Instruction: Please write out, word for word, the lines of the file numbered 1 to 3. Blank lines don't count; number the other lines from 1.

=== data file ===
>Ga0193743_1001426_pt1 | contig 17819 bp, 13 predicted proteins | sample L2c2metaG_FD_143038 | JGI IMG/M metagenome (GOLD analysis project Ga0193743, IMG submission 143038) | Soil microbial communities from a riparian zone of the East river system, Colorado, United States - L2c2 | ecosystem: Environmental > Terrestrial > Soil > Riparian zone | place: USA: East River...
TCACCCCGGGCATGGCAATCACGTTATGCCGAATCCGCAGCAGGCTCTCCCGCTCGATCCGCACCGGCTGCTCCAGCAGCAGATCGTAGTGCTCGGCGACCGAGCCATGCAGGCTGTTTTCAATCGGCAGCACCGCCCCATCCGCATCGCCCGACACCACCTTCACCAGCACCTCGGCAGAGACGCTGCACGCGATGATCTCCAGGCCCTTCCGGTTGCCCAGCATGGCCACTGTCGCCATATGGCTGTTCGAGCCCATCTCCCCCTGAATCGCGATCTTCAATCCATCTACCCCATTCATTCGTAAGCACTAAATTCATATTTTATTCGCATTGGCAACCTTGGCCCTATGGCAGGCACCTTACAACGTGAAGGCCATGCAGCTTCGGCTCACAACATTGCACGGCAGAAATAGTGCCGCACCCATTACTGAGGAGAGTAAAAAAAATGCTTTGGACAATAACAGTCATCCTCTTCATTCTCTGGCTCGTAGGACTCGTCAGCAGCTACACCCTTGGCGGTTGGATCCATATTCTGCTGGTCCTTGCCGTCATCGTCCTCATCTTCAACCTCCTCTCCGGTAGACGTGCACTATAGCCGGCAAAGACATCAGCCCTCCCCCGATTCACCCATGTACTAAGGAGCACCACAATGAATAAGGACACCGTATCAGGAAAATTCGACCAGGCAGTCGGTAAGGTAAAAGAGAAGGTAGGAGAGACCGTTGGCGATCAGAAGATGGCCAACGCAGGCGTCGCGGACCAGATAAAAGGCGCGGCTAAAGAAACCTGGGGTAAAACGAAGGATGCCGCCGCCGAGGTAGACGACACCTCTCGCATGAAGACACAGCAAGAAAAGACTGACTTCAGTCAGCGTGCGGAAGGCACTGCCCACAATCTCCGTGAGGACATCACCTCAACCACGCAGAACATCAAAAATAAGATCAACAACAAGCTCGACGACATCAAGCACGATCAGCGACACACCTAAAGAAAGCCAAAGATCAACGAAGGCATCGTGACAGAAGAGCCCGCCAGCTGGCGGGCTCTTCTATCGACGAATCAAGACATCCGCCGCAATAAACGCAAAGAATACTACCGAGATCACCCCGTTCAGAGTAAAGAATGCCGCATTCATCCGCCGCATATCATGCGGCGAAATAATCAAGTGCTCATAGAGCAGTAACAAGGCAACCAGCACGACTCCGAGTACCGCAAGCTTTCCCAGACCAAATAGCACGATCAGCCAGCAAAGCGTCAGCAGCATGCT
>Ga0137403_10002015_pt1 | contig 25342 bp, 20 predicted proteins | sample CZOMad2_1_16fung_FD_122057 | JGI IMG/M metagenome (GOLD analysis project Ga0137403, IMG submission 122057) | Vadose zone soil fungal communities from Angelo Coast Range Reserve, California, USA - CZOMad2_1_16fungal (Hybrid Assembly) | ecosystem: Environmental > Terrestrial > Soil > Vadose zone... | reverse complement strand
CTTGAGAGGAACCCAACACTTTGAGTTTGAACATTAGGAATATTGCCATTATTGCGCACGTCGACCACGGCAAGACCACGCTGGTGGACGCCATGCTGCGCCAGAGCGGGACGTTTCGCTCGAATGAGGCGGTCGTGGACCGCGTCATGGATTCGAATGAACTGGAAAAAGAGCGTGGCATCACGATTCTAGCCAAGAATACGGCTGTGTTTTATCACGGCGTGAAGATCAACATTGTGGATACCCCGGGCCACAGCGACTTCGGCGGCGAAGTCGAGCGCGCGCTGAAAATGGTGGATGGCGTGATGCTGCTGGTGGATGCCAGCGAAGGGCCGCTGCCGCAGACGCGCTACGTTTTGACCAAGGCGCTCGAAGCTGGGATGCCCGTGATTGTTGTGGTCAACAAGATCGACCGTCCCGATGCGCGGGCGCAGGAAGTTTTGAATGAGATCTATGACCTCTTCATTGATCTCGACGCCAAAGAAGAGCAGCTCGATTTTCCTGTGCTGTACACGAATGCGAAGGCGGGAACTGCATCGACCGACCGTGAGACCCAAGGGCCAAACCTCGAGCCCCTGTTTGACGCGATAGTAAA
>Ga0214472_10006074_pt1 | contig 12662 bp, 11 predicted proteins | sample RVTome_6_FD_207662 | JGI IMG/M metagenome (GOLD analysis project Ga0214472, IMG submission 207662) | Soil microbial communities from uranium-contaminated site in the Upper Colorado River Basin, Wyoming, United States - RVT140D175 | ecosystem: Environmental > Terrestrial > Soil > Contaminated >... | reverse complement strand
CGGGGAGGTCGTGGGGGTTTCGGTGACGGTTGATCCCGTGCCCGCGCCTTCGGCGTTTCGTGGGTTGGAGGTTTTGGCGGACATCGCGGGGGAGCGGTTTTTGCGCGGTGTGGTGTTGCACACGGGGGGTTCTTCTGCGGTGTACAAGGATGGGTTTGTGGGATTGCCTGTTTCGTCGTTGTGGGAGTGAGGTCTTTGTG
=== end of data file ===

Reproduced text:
>Ga0193743_1001426_pt1 | contig 17819 bp, 13 predicted proteins | sample L2c2metaG_FD_143038 | JGI IMG/M metagenome (GOLD analysis project Ga0193743, IMG submission 143038) | Soil microbial communities from a riparian zone of the East river system, Colorado, United States - L2c2 | ecosystem: Environmental > Terrestrial > Soil > Riparian zone | place: USA: East River...
TCACCCCGGGCATGGCAATCACGTTATGCCGAATCCGCAGCAGGCTCTCCCGCTCGATCCGCACCGGCTGCTCCAGCAGCAGATCGTAGTGCTCGGCGACCGAGCCATGCAGGCTGTTTTCAATCGGCAGCACCGCCCCATCCGCATCGCCCGACACCACCTTCACCAGCACCTCGGCAGAGACGCTGCACGCGATGATCTCCAGGCCCTTCCGGTTGCCCAGCATGGCCACTGTCGCCATATGGCTGTTCGAGCCCATCTCCCCCTGAATCGCGATCTTCAATCCATCTACCCCATTCATTCGTAAGCACTAAATTCATATTTTATTCGCATTGGCAACCTTGGCCCTATGGCAGGCACCTTACAACGTGAAGGCCATGCAGCTTCGGCTCACAACATTGCACGGCAGAAATAGTGCCGCACCCATTACTGAGGAGAGTAAAAAAAATGCTTTGGACAATAACAGTCATCCTCTTCATTCTCTGGCTCGTAGGACTCGTCAGCAGCTACACCCTTGGCGGTTGGATCCATATTCTGCTGGTCCTTGCCGTCATCGTCCTCATCTTCAACCTCCTCTCCGGTAGACGTGCACTATAGCCGGCAAAGACATCAGCCCTCCCCCGATTCACCCATGTACTAAGGAGCACCACAATGAATAAGGACACCGTATCAGGAAAATTCGACCAGGCAGTCGGTAAGGTAAAAGAGAAGGTAGGAGAGACCGTTGGCGATCAGAAGATGGCCAACGCAGGCGTCGCGGACCAGATAAAAGGCGCGGCTAAAGAAACCTGGGGTAAAACGAAGGATGCCGCCGCCGAGGTAGACGACACCTCTCGCATGAAGACACAGCAAGAAAAGACTGACTTCAGTCAGCGTGCGGAAGGCACTGCCCACAATCTCCGTGAGGACATCACCTCAACCACGCAGAACATCAAAAATAAGATCAACAACAAGCTCGACGACATCAAGCACGATCAGCGACACACCTAAAGAAAGCCAAAGATCAACGAAGGCATCGTGACAGAAGAGCCCGCCAGCTGGCGGGCTCTTCTATCGACGAATCAAGACATCCGCCGCAATAAACGCAAAGAATACTACCGAGATCACCCCGTTCAGAGTAAAGAATGCCGCATTCATCCGCCGCATATCATGCGGCGAAATAATCAAGTGCTCATAGAGCAGTAACAAGGCAACCAGCACGACTCCGAGTACCGCAAGCTTTCCCAGACCAAATAGCACGATCAGCCAGCAAAGCGTCAGCAGCATGCT
>Ga0137403_10002015_pt1 | contig 25342 bp, 20 predicted proteins | sample CZOMad2_1_16fung_FD_122057 | JGI IMG/M metagenome (GOLD analysis project Ga0137403, IMG submission 122057) | Vadose zone soil fungal communities from Angelo Coast Range Reserve, California, USA - CZOMad2_1_16fungal (Hybrid Assembly) | ecosystem: Environmental > Terrestrial > Soil > Vadose zone... | reverse complement strand